Introduction: Timing Light and Tachometer With Arduino
I created this automotive timing light to check and adjust the ignition timing. This can be used on any spark-ignited two-stroke or four-stroke engine on a gasoline car, truck, motorcycle, ATV or lawnmower engine. In addition to setting the ignition timing, you can also check the RPM of the engine.
If you want to check and adjust the ignition timing or want to check the engine RPM (if you don't have a tachometer on the dashboard) you can build and use this simple circuit. If you only need to check the timing, you can omit the Arduino and supply 12V power directly from the car. If you are using the Arduino, RPM will be displayed on the computer screen.
Constructing the equipment is the same for all two-stroked and four stroked engines. However, the Arduino sketch should change a bit as described in the relevant section. Make sure the code is edited accordingly
- Arduino Uno/Nano/micro or another compatible board
- Computer with Arduino IDE
- Dot matrix PCB (prototyping PCB) board
- Soldering iron and solder
- Jumper wires
- 1.5m strand of thin copper wire - can be salvaged from an old transformer/inductor/ or electrical motor
- 0.5m PVC tube - to make a handle for the light
- 1.5m twin wire
- 1.5m coaxial cable
- Component list
- 1x 100pF ceramic capacitor
- 2x 1n4001 rectifier diode
- 1x 12V 1.5W Zener diode
- 1x 1.8K resistor
- 1x 100K resistor
- 1x 220 Ohm resistor
- 1x 10 Ohm resistor
- 4x LEDs
- 1x 4N35 optocoupler
- IRFZ830 MOSFET
Step 1: Solder the Components
- Check that all the components are of the correct specification. Test to make sure they are working properly.
- First, solder the four LEDs in parallel on a small separate piece of PCB. Connect all the + terminals together and all the - terminals together. Solder a twin wire about 1.5m to it. Test to make sure all the LEDs light up.
- Leave out the capacitor and the copper coil for now.
- Solder one end of the inner core of the coaxial cable as shown in the schematics.
- Solder the components (except the Arduino) on a dot-matrix board following the schematics given.
- The pinouts of the MOSFET and Optocoupler are in the pictures. Make sure the diodes point in the correct direction.
- Don't solder the Arduino. Connect it with jumper cables.
Step 2: Make a Long Handle to Hold the LEDs
The LEDs aren't much bright. They blink rapidly and most of the time they are switched off. Fixing the LEDs on a sturdy long handle about 0.5m long makes it easy to place the light very close to the timing marks while the engine is running. It makes reading the timing marks easy.
A PVC tube does the job. Use two-part epoxy glue to stick the LEDs to the handle securely. Make sure the wire is secured to the handle and not dangling down in a way that might get caught on the spinning fan, belt, or pullies. Use cable ties or tape to secure the twin wire to the handle.
Solder the twin wires from the LEDs to the circuit board. Make sure the polarity is correct.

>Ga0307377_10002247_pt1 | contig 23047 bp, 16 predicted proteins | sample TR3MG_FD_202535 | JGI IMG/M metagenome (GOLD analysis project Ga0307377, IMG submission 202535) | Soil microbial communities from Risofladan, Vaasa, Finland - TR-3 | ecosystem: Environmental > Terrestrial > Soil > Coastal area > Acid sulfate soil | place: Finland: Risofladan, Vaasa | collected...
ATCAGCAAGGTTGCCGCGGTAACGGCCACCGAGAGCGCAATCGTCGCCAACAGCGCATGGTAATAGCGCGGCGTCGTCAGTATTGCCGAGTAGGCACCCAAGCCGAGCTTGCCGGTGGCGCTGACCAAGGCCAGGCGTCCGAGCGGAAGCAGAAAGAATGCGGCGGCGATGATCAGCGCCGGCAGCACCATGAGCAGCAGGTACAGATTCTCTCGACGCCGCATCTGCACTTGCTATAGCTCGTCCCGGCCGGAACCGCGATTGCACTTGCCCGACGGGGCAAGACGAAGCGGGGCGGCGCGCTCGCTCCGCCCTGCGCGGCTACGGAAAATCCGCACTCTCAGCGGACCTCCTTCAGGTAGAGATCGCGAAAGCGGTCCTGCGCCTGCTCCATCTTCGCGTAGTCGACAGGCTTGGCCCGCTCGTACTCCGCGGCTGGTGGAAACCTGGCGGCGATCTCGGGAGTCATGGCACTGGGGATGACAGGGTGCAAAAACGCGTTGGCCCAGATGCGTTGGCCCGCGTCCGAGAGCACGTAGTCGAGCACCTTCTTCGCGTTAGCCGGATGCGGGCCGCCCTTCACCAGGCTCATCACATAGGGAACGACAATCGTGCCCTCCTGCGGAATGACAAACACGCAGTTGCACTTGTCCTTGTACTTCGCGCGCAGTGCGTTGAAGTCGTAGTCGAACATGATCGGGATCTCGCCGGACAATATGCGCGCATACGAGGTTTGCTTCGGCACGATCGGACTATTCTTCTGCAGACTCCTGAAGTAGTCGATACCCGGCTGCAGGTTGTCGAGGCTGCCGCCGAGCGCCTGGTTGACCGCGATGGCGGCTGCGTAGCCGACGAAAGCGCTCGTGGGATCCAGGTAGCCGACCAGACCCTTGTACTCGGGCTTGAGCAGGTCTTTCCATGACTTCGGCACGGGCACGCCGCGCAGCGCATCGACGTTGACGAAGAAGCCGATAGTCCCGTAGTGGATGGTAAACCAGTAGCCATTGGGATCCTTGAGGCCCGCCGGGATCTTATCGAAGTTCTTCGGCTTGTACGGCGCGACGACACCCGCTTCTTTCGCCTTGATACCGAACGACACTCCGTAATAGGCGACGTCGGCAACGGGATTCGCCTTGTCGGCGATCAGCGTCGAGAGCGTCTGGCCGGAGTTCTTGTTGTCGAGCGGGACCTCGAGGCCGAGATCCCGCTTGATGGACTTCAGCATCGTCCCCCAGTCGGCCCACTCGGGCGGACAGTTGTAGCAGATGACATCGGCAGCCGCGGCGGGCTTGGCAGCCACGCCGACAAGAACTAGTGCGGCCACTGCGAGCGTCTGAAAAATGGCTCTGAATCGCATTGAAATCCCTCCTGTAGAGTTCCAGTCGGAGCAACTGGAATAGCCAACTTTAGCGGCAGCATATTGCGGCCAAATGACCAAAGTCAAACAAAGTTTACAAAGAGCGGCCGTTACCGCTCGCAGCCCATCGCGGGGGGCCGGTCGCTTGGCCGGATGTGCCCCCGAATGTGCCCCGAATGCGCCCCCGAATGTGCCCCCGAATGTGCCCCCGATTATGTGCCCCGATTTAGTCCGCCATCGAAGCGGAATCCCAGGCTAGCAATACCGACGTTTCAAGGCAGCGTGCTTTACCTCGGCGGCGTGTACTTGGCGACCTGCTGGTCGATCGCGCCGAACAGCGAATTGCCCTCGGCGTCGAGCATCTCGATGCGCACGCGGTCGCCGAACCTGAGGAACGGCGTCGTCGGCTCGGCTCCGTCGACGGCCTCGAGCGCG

Step 3: Program the Arduino
Program the Arduino with the following sketch. It is for four-stroke engines with single spark ignition. If you are using this on a two-stroke engine or a four-stroke engine with a wasted spark mechanism, comment out the second to last line of code.
Step 4: Wrap the Copper Coil
Locate the spark plug high tension lead for the No.1 cylinder. This is usually the first cylinder counting from the harmonic balancer side. Refer to the vehicle manual if you are not sure what the first cylinder is.
Wrap the copper coil tightly around the high tension lead to no.1 spark plug. Abut 15-20 turns is sufficient. Wrap more turns if the light is too faint. Use some tape or a clothespin to secure the coil and prevent it from unraveling.
Connect the two terminals of the capacitor to the free ends of the coil. Connect the free end of the coaxial cable to one end of the coil. Secure the wires so that nothing will be caught between moving parts.
Step 5: Start the Engine
Connect the Arduino to the computer. Open the serial monitor.
Start the car making sure nothing will get caught between moving parts.
You should see the LEDs blinking. Revving the engine should make it blink faster. The serial monitor will display the RPM.
Check if the Arduino is connected to the correct COM port and is powered on.
Check the connections are intact.
If the LEDs have only a faint glow, wrap more turns of wire around the spark plug lead.
Step 6: Check the Timing and Adjust If Necessery
Shine the light on to the timing mark. The long handle will be useful to do this safely.
Read the degree mark lining up with the timing mark. This is your ignition timing.
Check with the vehicle manual to see if the timing is correct for the given RPM. Adjust and recheck if necessary.
Congratulations! You made your own timing light and tachometer and adjusted the timing yourself. Give you a pat in the back!